Do not desire his delicacies, for they are deceptive food.

Romans 12:2 – Do not be conformed to this world, but be transformed by the renewal of your mind, that by testing you may discern what is the will of God, what is good and acceptable and perfect.

Colossians 2:8 – See to it that no one takes you captive by philosophy and empty deceit, according to human tradition, according to the elemental spirits of the world, and not according to Christ.

Verse by Verse Commentary

1. Babylon wanted administrators it could control – The exiled youth were not to be prisoners. Neither were they slaves. The Babylonian government correctly realized that they had great potential. A willing servant is far more valuable than a slave.

The Babylonian kingdom needed people like this to serve as sub-rulers over their people and areas, administrative puppets if you will. They were going to go through a three-year assimilation program at the University of Babylon. They were to learn the language, history, literature, and religion of the Chaldeans, while also learning to conform to the native lifestyle.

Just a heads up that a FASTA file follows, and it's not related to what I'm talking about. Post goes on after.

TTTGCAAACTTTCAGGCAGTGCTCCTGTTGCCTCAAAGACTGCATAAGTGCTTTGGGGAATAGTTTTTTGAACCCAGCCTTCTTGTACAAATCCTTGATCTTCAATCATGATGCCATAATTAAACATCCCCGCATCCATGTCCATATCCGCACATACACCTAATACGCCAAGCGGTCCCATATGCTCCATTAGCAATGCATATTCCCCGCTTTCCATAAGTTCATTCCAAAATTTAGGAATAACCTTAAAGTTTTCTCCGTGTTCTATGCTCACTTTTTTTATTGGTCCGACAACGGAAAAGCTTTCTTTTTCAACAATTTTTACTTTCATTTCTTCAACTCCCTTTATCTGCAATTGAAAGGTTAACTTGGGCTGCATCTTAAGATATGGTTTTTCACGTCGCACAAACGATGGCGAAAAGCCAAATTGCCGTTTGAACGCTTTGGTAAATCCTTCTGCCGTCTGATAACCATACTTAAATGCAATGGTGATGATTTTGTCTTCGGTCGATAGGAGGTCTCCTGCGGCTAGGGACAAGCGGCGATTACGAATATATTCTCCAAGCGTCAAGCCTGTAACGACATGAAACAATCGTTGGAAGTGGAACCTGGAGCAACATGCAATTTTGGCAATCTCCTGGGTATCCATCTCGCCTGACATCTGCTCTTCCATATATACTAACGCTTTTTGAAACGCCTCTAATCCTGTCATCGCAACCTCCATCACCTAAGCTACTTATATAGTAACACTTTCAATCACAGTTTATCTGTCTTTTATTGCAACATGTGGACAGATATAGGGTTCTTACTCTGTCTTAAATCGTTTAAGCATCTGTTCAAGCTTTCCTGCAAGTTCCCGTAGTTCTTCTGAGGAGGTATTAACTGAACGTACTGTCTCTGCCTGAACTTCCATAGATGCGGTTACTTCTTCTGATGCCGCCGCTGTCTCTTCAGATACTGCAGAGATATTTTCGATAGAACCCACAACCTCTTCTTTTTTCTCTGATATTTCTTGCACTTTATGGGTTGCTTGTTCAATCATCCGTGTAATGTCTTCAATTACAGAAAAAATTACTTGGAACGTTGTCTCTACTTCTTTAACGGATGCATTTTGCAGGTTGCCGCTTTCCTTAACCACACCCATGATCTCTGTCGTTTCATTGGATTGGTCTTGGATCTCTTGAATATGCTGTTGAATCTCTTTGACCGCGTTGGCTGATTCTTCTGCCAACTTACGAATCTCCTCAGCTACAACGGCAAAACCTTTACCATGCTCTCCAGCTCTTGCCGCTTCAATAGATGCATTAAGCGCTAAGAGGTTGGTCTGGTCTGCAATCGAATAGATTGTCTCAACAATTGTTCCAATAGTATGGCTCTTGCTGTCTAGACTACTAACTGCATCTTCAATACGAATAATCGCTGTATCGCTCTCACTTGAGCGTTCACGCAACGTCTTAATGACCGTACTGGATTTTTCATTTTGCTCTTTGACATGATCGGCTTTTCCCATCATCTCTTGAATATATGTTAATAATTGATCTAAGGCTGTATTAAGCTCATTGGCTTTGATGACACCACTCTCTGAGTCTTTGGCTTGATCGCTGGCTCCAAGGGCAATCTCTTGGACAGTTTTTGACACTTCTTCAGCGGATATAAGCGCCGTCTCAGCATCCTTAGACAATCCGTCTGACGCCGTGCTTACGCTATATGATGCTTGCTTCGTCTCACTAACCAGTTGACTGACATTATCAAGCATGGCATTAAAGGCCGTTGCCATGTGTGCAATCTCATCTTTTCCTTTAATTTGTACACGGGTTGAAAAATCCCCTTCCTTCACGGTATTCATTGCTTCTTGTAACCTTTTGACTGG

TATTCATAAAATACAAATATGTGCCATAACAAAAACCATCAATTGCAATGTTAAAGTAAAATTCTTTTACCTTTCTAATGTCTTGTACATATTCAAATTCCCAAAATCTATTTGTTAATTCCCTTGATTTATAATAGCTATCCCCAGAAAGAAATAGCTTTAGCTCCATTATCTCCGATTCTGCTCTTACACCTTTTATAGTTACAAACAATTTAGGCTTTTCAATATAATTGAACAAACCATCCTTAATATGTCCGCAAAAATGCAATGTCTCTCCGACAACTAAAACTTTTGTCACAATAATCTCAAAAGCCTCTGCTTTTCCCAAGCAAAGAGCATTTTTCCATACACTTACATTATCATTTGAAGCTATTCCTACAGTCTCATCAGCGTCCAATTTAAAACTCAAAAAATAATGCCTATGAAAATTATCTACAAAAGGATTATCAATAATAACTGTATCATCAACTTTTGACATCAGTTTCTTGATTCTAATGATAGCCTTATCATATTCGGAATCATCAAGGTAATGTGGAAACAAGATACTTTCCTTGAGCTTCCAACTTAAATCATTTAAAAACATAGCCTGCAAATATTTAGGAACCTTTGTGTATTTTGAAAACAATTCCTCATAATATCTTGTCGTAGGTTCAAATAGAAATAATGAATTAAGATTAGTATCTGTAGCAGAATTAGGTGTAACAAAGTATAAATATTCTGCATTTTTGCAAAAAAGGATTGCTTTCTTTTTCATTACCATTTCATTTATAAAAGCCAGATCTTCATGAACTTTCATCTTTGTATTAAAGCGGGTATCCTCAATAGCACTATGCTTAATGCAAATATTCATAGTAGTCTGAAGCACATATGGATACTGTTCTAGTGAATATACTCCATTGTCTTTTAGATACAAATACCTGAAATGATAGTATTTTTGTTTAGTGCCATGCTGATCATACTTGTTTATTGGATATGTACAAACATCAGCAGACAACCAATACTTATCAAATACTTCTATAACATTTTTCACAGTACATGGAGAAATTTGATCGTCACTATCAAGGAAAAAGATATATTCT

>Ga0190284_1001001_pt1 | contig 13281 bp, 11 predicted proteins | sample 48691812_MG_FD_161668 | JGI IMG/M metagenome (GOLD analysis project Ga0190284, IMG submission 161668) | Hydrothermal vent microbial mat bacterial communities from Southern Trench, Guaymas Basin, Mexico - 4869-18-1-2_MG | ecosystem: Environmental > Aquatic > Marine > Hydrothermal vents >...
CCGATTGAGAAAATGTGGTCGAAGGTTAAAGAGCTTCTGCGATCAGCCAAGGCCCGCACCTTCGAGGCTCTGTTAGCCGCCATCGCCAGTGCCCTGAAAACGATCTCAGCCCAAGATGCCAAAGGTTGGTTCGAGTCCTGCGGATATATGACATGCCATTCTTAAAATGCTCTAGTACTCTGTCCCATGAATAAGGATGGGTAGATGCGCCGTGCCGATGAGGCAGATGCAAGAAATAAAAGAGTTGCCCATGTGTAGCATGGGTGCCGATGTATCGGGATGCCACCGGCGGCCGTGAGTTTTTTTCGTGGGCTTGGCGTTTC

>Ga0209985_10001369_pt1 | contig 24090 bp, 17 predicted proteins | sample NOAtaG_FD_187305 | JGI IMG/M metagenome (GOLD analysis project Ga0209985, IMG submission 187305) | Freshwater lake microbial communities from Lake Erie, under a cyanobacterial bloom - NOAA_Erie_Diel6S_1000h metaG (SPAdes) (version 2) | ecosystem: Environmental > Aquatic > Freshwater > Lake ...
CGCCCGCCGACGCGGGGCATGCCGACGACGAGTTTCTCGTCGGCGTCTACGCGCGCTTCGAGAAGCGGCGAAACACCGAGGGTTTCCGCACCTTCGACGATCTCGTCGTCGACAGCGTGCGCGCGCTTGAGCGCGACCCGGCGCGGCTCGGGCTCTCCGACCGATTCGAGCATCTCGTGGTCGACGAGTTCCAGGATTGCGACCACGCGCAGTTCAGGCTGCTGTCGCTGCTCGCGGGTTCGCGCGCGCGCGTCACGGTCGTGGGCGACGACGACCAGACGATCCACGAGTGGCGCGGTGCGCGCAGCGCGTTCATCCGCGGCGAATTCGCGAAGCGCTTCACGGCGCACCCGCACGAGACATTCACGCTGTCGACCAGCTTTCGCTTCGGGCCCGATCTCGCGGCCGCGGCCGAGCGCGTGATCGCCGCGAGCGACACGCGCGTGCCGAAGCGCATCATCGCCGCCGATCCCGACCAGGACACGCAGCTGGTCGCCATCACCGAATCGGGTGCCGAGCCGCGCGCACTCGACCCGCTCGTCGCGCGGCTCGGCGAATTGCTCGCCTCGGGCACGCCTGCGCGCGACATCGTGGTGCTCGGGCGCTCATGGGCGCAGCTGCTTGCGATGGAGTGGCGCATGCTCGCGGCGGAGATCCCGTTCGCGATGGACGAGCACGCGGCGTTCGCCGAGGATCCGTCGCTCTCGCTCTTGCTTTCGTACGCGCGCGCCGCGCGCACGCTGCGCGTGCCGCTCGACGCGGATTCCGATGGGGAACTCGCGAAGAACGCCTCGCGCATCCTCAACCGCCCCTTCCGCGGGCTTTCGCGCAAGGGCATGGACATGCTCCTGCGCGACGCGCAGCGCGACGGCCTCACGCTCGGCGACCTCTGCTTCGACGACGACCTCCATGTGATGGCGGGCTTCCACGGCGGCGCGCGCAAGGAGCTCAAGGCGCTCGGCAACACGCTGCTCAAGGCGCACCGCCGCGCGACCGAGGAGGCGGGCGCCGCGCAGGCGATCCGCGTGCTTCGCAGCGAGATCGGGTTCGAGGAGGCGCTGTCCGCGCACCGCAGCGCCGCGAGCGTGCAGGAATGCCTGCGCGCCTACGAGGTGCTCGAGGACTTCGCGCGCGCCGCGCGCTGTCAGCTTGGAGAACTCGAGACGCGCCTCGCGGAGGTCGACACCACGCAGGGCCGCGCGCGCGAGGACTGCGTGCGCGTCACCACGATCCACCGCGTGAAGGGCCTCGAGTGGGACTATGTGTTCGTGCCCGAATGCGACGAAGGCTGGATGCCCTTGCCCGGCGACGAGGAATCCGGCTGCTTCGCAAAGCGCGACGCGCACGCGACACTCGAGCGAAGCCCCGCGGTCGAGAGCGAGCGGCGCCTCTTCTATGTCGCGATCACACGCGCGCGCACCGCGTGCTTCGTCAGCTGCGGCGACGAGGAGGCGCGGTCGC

In the book of Exodus, Israel’s Egyptian overlords offered them a stick. “Make bricks or we will beat you.” Here, the gracious and benevolent Babylonians offered a carrot. “We will give you a good life, nice food, plenty of money, a steady job, an opportunity for promotion, and a position of power. You will be better off than your kinsmen back in Judah.”

This plan was ingenious:

A. Take the young, who are more impressionable.
B. Remove them from their mentors, who could positively influence them.
C. Isolate them in a foreign environment.
D. Give them free education, teach them, train them, and make them feel indebted.
E. Give them good food and tempt them with the riches and power that could be theirs.
F. Wipe out all vestiges of their past belief and practice by giving them new names.